Zlatko Dalić

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Zlatko Dalić
Zlatko Dalić Croatia (cropped).jpg
Dalić as Croatia manager at the 2018 FIFA World Cup
Personal information
Date of birth (1966-10-26) 26 October 1966 (age 51)
Place of birth Livno, SFR Yugoslavia
Height 1.79 m (5 ft 10 in)
Playing position Defensive midfielder
Club information
Current team
Croatia (manager)
Youth career
NK Troglav 1918 Livno
Senior career*
Years Team Apps (Gls)
1983–1986 Hajduk Split 4 (0)
1986–1987 Dinamo Vinkovci
1987–1988 Hajduk Split 5 (0)
1988–1989 Budućnost Titograd 7 (0)
1989–1991 Velež 36 (1)
1992–1996 Varteks 108 (13)
1996–1998 Hajduk Split 28 (1)
1998Varteks (loan) 11 (1)
1998–2000 Varteks 36 (3)
Total 235 (19)
Teams managed
2005–2007 Varteks
2007–2008 Rijeka
2008–2009 Dinamo Tirana
2009–2010 Slaven Belupo
2010–2012 Al-Faisaly
2012–2013 Al-Hilal B
2013 Al-Hilal
2014–2017 Al-Ain
2017– Croatia
* Senior club appearances and goals counted for the domestic league only

Zlatko Dalić (Croatian pronunciation: [zlâtko dǎːlitɕ];[1][2] born 26 October 1966) is a Croatian football manager and former footballer who played as a defensive midfielder. He currently manages the Croatia national team. He led the national team to the 2018 FIFA World Cup Final wherein they reached their highest-ever Elo ranking (1,973 points) and highest-ever positioning in the history of Croatia, securing second place to France.

Coaching career[edit]


After ending his playing career in 2000 he became assistant coach at Varteks. From May 2002 to May 2005 Dalić worked as club's sports director, and during the 2003–04 and 2004–05 seasons he simultaneously acted as assistant coach for Miroslav Blažević.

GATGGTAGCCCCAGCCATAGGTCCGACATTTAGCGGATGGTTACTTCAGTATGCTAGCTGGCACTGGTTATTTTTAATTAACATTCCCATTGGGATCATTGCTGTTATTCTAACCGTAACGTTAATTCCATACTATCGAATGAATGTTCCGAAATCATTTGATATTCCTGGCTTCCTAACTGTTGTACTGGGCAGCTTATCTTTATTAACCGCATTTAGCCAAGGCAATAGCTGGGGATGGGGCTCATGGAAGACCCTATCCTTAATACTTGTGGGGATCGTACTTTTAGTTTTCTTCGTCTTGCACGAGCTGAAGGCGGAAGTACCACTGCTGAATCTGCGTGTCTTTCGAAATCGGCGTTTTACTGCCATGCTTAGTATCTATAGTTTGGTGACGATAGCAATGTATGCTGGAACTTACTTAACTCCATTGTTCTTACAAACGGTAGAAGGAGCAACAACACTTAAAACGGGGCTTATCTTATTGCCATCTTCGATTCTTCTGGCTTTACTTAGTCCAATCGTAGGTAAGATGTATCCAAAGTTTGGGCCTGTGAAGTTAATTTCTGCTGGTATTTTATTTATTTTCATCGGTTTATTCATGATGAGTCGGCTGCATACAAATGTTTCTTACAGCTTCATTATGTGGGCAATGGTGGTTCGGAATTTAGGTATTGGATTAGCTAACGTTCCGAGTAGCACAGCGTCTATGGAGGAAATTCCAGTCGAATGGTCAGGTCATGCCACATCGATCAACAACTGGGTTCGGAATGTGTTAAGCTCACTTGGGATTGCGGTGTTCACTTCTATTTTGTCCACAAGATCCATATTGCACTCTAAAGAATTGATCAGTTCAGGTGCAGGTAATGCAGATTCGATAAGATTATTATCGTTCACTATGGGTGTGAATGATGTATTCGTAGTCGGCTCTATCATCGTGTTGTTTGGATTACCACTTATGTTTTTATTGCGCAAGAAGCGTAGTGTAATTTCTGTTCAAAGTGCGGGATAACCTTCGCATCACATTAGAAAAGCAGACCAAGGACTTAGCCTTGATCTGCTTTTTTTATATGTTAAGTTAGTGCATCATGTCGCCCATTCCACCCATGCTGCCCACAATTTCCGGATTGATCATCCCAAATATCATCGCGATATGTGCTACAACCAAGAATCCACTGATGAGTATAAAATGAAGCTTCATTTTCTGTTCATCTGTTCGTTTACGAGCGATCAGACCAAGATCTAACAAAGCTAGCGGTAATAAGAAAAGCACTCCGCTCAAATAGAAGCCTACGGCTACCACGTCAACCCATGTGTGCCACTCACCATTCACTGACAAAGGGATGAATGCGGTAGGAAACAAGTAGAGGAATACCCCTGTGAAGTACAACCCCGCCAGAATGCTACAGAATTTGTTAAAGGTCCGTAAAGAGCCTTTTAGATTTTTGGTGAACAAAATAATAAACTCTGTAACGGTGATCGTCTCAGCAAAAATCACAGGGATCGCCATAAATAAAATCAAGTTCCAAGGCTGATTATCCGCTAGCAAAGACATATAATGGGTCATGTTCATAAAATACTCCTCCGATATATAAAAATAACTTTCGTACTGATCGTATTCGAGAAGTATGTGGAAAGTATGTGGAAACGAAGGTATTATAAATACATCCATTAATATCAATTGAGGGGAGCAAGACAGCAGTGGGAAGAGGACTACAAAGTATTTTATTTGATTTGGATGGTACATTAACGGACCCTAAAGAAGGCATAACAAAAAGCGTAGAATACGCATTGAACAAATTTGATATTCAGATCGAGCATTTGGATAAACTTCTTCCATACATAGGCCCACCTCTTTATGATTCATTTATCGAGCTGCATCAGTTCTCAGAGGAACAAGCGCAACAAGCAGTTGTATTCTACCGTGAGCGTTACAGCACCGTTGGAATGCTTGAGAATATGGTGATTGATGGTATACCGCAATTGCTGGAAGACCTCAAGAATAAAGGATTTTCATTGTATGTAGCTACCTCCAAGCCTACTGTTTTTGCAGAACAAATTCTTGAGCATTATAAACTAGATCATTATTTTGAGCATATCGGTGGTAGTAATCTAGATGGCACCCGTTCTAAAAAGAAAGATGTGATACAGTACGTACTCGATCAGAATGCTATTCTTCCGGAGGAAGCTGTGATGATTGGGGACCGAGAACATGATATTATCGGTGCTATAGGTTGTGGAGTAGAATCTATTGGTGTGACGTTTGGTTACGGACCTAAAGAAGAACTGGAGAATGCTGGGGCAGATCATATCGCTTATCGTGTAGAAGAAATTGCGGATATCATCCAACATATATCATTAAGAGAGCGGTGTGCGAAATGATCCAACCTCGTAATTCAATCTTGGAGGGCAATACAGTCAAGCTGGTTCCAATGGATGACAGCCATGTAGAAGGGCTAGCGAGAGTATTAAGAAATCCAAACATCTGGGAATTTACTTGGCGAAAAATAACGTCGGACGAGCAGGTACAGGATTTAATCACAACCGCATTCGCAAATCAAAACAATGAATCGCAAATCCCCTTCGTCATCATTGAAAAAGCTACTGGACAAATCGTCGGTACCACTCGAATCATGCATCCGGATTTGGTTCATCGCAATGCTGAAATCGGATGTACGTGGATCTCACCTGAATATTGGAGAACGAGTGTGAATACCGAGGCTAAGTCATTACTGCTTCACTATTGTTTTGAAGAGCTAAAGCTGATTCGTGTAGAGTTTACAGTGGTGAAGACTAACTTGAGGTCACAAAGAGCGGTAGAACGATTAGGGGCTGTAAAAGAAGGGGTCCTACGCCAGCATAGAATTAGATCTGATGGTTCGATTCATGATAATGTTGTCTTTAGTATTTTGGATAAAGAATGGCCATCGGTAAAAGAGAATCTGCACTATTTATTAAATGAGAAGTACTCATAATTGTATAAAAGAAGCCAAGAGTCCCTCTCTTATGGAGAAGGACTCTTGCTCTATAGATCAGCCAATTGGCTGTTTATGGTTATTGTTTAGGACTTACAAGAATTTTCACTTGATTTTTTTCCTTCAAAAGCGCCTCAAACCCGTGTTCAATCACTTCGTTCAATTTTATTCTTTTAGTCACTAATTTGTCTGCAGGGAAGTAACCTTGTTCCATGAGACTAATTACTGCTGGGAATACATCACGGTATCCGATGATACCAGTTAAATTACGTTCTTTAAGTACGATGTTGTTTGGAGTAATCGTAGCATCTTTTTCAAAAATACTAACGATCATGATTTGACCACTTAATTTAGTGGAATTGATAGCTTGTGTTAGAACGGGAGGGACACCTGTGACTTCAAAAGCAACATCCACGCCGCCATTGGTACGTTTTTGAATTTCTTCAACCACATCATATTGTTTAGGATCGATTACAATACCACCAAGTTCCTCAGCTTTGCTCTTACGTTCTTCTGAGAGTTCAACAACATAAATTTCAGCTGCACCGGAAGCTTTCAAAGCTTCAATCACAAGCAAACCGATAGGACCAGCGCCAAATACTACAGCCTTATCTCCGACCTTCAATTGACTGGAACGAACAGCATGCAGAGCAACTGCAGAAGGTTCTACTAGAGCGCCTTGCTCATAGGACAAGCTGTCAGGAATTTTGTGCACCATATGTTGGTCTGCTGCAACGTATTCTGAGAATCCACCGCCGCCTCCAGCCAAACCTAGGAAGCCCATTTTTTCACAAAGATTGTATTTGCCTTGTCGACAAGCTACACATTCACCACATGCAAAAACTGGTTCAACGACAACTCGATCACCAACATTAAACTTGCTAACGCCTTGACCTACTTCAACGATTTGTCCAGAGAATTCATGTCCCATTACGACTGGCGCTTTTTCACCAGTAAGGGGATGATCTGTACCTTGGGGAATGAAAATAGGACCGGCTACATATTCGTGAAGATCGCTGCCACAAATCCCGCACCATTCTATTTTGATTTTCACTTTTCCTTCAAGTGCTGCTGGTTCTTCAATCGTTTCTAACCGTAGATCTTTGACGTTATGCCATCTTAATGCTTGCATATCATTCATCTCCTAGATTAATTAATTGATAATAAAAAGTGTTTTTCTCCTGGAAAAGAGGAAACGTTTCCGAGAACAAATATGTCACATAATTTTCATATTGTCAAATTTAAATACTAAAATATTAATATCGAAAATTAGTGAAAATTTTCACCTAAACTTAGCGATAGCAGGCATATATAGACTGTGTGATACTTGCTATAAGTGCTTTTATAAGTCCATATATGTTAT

In May 2005 he was appointed manager of Varteks and in his first season at the helm he won third place in the Croatian First League and reached the final of the Croatian Football Cup. In the first leg of the final, which was played in Rijeka, Varteks lost 0–4 to HNK Rijeka. In the second leg in Varaždin, Dalić nearly created a sensation leading the team to a 5–1 win, but they were one goal short from lifting the silverware.[3]


In the summer of 2007, after his contract with Varteks ended, he became manager of HNK Rijeka, and finished fourth at the end of the 2007–08 season.

Dinamo Tirana[edit]

In the 2008–09 season Dalić managed Albanian champions Dinamo Tirana, with whom he won the Albanian Supercup.[4] He resigned in February 2009 after losing two derbies in a row versus fellow capital teams Tirana and Partizani.[5]

Slaven Belupo[edit]

After a short stint in Albania he returned to Croatia in 2009 and took over his third Croatian football club, NK Slaven Belupo.[6]


In the 2010–11 season he became coach of Al-Faisaly (Harmah), a new team in the Saudi Professional League. At the end of the 2010–11 season under Dalić the club enjoyed the greatest success in its history, qualifying for the King's Cup in Saudi Professional League.[7] He was named Coach of the Year in the Saudi Professional League for the 2010–11 season by Al Riyadh newspapers.[8] In the selection, he beat other more famous coaches working in Saudi Arabia at the time, such as Gabriel Calderón, Walter Zenga and Eric Gerets.